Review: Code Name Verity, by Elizabeth Wein


Code Name Verity is a historical fiction novel set during WWII. It is a story about the horrors of war, the Allied effort against the Nazis, but most of all it is a story of friendship between two young women, one a pilot working for the WAAF (Woman’s Auxiliary Air Force) and one a Special Operations Executive officer (in other words, a secret agent) who would likely never have met in peacetime.

The book is an epistolary novel, and it begins with a record written by a girl who calls herself Queenie. Queenie is a collaborator imprisoned in the Ormaie Gestapo HQ, an Allied spy who was captured on her first mission into France, and has been tortured into giving up wireless codes and other information to her interrogator, SS-Hauptsturmfuhrer von Linden. She makes a deal with von Linden to write down everything she knows of the war effort in exchange for two more weeks of life. Queenie chooses to tell the story of her best friend Maddie, a pilot who crashed after being shot down in the process of dropping Queenie off in France.

That is all I can say about the plot. Code Name Verity is best read with as little knowledge of the story beforehand as possible, to avoid spoiling several of the major plot twists. As an Allied spy forced to give up information to the Nazis under duress, Queenie is an extremely unreliable narrator, and throughout her story I was constantly trying to figure which parts of her schehezarade are true and which are lies. Queenie herself is an engaging narrator with a strong voice, so that I often chuckled at her sense of humour without ever losing awareness of the horror and hopelessness of her situation.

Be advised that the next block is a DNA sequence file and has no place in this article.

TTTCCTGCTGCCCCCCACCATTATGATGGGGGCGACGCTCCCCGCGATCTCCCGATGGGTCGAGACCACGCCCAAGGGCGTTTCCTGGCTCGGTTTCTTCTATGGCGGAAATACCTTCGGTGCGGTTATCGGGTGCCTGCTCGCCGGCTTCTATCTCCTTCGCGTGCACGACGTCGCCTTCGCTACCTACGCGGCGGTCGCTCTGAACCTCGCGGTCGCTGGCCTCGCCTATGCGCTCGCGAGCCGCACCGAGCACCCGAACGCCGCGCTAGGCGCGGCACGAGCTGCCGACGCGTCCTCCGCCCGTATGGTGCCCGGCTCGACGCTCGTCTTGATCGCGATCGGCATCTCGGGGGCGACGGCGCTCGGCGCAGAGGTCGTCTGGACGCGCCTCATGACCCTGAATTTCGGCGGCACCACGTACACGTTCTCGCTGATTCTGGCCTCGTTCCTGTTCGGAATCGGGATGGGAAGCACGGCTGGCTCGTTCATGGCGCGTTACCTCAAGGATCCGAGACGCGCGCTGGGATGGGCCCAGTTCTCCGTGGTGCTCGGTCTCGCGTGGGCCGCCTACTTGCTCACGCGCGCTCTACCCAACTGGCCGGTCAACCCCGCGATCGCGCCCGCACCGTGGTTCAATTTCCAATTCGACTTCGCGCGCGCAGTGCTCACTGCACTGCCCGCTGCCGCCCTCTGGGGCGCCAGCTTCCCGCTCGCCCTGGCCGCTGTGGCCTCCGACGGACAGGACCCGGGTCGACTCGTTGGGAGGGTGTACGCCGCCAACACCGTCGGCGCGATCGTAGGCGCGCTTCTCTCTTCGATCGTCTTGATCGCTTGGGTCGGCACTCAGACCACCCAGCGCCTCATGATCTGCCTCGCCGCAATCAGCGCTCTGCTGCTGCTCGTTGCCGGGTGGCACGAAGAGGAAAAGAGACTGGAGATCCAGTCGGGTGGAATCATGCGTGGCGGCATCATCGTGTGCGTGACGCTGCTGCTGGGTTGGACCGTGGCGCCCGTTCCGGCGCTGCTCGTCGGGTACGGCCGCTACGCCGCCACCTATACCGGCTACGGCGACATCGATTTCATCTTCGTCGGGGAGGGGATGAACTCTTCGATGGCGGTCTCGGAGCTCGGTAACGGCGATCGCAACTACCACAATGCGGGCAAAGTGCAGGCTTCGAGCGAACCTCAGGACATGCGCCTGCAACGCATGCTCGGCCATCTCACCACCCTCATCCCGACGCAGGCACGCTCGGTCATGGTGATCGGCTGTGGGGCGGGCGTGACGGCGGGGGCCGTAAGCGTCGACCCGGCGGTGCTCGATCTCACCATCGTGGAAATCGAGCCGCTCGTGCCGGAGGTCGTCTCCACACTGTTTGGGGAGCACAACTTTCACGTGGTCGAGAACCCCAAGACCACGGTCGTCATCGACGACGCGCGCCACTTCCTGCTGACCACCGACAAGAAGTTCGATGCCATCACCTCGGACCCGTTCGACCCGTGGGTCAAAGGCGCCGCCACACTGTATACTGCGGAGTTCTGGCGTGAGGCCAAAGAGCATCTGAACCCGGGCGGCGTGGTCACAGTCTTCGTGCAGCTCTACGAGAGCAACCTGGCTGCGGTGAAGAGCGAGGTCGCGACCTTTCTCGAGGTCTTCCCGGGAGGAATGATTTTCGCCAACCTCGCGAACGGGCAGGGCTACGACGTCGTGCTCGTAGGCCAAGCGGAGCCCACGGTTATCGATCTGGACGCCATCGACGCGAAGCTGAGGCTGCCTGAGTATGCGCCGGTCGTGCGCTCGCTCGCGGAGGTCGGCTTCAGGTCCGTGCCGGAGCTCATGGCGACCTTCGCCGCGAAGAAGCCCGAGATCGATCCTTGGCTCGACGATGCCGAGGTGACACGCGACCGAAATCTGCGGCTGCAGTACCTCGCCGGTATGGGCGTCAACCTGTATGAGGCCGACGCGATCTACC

I found the first few chapters of the book a bit slow and disjointed, as Queenie constantly switches between her own voice and a third person narration of Maddie’s beginning as a pilot. These sequences are well written and give a good sense of both her love for flying and her aptitude as a pilot, but it is difficult to focus on Maddie flying in the cold air and open sky when her narrator has the more interesting story and refuses to tell it.

Luckily, after the two girls meet, the story quickly picks up. I find it interesting that we are only shown a few of their interactions, but those few glimpses are enough to establish the strength of their friendship. As Queenie says, they make a sensational team. Actually, one of my favourite things about this book is its focus on the relationships between women—not just the friendship between Queenie and Maddie, but the companionship and alliances between the many other women of all ages and nationalities who are working for the war effort.

One word of warning: this book gets pretty dark. I have no idea how this got classified as a young adult novel, considering most of the characters are full adults and considering the violence in the book. There isn’t anything too graphic, but people get tortured and people die, which shouldn’t be a surprise considering the setting and premise, but I was lulled into a false sense of security by the YA label and got slightly traumatized as a result.

Overall, this is an excellent novel, and very well written from a technical standpoint: it is tightly plotted and well researched, the prose is descriptive when needed and concise when it’s not, the characters are varied and well-drawn, and even the villains are given depth. Code Name Verity is by turns charming, suspenseful and heartbreaking, and definitely one of the best books I’ve read this year.

Notable Quotes

I have two weeks. You’ll shoot me at the end no matter what I do.

That’s what you do to enemy agents. It’s what we do to enemy agents. But I look at all the dark and twisted roads ahead and cooperation is the easy way out. Possibly the only way out for a girl caught red-handed doing dirty work like mine – and I will do anything, anything, to avoid SS-Hauptsturmfuhrer von Linden interrogating me again.

He has said that I can have as much paper as I need. All I have to do is cough up everything I can remember about the British War Effort. And I’m going to. But the story of how I came to be here starts with my friend Maddie. She is the pilot who flew me into France – and Allied Invasion of Two.

We are a sensational team.


How much I enjoyed it: 9

How good I thought it was: 9


One comment

  1. […] review here. The short version: female spies in WWII, unreliable narration, and a friendship more heartbreaking […]

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